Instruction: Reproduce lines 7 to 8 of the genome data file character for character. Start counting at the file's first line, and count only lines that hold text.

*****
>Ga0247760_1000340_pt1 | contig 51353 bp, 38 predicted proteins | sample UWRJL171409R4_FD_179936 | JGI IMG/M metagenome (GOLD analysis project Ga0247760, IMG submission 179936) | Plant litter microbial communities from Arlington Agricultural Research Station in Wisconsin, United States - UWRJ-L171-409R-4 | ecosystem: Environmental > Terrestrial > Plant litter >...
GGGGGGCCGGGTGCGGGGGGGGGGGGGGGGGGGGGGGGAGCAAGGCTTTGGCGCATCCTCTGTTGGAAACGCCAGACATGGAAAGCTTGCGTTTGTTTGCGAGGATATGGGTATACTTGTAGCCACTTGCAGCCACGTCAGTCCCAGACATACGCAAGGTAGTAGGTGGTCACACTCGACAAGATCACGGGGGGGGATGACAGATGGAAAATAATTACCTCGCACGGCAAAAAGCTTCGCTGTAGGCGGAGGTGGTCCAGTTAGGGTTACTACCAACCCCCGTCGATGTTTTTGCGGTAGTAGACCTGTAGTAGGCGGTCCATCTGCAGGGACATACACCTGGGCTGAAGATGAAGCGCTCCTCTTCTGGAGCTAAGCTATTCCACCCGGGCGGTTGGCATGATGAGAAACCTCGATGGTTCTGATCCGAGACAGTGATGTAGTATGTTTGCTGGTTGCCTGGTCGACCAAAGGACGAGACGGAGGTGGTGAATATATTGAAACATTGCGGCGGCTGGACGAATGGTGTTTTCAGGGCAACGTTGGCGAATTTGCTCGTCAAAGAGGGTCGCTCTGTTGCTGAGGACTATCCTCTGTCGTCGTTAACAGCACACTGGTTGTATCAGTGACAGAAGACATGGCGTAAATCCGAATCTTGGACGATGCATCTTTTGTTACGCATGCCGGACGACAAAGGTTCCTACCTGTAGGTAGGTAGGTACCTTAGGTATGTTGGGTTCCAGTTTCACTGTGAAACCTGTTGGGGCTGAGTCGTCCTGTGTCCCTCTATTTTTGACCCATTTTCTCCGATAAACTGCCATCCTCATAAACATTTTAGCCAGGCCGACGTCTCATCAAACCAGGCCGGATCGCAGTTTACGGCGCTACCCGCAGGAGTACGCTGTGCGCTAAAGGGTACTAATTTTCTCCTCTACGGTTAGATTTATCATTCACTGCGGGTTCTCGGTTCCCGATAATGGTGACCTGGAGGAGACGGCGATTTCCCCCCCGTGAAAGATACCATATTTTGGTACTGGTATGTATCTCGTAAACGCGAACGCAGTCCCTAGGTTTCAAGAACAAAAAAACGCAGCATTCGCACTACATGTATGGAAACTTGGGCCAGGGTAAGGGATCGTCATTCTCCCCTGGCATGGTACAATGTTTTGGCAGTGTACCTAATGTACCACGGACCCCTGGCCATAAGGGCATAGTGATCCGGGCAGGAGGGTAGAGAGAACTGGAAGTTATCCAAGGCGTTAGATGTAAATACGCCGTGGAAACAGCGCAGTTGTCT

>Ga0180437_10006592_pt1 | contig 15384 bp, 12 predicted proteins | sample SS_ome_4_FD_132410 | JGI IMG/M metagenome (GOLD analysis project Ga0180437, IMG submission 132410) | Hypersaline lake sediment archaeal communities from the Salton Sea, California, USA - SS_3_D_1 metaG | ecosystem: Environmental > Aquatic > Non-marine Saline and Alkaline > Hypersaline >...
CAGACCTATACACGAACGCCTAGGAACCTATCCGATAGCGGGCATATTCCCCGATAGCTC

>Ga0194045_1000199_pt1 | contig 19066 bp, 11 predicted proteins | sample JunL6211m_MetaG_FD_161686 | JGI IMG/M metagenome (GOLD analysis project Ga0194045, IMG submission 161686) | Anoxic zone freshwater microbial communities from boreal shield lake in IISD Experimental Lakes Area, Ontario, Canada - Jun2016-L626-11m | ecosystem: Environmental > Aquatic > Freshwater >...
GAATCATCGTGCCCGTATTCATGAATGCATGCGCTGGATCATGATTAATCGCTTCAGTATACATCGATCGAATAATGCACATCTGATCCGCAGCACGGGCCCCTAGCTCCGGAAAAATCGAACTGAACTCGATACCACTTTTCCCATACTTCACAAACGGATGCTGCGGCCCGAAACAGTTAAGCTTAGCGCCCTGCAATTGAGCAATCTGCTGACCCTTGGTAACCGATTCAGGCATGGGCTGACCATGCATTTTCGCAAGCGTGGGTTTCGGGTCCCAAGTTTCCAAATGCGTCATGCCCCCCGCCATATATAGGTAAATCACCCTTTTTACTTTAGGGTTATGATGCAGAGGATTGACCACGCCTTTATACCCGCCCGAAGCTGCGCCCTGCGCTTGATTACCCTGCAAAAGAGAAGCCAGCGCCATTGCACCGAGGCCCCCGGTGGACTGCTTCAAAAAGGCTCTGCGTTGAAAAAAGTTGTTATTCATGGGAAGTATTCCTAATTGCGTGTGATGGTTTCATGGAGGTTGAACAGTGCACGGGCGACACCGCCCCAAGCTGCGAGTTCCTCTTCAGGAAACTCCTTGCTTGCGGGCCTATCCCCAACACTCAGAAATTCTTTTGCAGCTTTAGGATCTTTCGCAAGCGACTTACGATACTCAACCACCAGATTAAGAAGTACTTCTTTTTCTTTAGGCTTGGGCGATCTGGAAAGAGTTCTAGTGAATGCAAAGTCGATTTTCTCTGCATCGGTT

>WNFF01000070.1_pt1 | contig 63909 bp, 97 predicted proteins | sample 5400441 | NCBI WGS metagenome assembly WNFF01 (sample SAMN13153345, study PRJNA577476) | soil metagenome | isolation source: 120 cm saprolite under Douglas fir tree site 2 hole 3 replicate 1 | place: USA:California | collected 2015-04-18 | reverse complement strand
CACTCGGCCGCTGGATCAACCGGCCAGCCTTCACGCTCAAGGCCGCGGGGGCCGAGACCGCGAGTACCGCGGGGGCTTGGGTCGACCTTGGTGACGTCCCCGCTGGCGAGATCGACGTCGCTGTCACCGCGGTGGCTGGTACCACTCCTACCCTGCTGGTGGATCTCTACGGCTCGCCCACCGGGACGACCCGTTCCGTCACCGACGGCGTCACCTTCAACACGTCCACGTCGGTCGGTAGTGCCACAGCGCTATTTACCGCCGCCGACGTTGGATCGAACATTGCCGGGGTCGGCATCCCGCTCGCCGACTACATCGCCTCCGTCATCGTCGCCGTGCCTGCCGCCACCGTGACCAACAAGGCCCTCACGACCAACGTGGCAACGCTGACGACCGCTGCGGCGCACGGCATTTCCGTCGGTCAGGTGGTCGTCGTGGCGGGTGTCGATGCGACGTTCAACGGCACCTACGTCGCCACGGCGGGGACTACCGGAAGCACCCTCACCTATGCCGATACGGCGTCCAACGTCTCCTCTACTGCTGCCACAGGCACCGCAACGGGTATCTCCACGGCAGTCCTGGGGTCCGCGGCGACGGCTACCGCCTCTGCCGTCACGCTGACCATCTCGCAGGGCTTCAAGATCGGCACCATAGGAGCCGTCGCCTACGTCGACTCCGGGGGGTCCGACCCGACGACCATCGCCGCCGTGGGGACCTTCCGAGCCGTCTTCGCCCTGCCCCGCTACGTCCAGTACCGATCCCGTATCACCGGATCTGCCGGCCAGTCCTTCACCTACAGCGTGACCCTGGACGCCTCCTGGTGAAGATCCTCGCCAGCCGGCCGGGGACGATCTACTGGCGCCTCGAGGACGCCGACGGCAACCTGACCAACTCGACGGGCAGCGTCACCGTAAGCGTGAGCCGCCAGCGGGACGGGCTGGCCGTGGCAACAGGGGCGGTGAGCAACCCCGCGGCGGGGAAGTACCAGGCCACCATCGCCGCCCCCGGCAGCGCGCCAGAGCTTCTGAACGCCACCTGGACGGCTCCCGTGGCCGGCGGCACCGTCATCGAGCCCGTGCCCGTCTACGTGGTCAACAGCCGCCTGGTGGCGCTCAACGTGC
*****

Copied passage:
>WNFF01000070.1_pt1 | contig 63909 bp, 97 predicted proteins | sample 5400441 | NCBI WGS metagenome assembly WNFF01 (sample SAMN13153345, study PRJNA577476) | soil metagenome | isolation source: 120 cm saprolite under Douglas fir tree site 2 hole 3 replicate 1 | place: USA:California | collected 2015-04-18 | reverse complement strand
CACTCGGCCGCTGGATCAACCGGCCAGCCTTCACGCTCAAGGCCGCGGGGGCCGAGACCGCGAGTACCGCGGGGGCTTGGGTCGACCTTGGTGACGTCCCCGCTGGCGAGATCGACGTCGCTGTCACCGCGGTGGCTGGTACCACTCCTACCCTGCTGGTGGATCTCTACGGCTCGCCCACCGGGACGACCCGTTCCGTCACCGACGGCGTCACCTTCAACACGTCCACGTCGGTCGGTAGTGCCACAGCGCTATTTACCGCCGCCGACGTTGGATCGAACATTGCCGGGGTCGGCATCCCGCTCGCCGACTACATCGCCTCCGTCATCGTCGCCGTGCCTGCCGCCACCGTGACCAACAAGGCCCTCACGACCAACGTGGCAACGCTGACGACCGCTGCGGCGCACGGCATTTCCGTCGGTCAGGTGGTCGTCGTGGCGGGTGTCGATGCGACGTTCAACGGCACCTACGTCGCCACGGCGGGGACTACCGGAAGCACCCTCACCTATGCCGATACGGCGTCCAACGTCTCCTCTACTGCTGCCACAGGCACCGCAACGGGTATCTCCACGGCAGTCCTGGGGTCCGCGGCGACGGCTACCGCCTCTGCCGTCACGCTGACCATCTCGCAGGGCTTCAAGATCGGCACCATAGGAGCCGTCGCCTACGTCGACTCCGGGGGGTCCGACCCGACGACCATCGCCGCCGTGGGGACCTTCCGAGCCGTCTTCGCCCTGCCCCGCTACGTCCAGTACCGATCCCGTATCACCGGATCTGCCGGCCAGTCCTTCACCTACAGCGTGACCCTGGACGCCTCCTGGTGAAGATCCTCGCCAGCCGGCCGGGGACGATCTACTGGCGCCTCGAGGACGCCGACGGCAACCTGACCAACTCGACGGGCAGCGTCACCGTAAGCGTGAGCCGCCAGCGGGACGGGCTGGCCGTGGCAACAGGGGCGGTGAGCAACCCCGCGGCGGGGAAGTACCAGGCCACCATCGCCGCCCCCGGCAGCGCGCCAGAGCTTCTGAACGCCACCTGGACGGCTCCCGTGGCCGGCGGCACCGTCATCGAGCCCGTGCCCGTCTACGTGGTCAACAGCCGCCTGGTGGCGCTCAACGTGC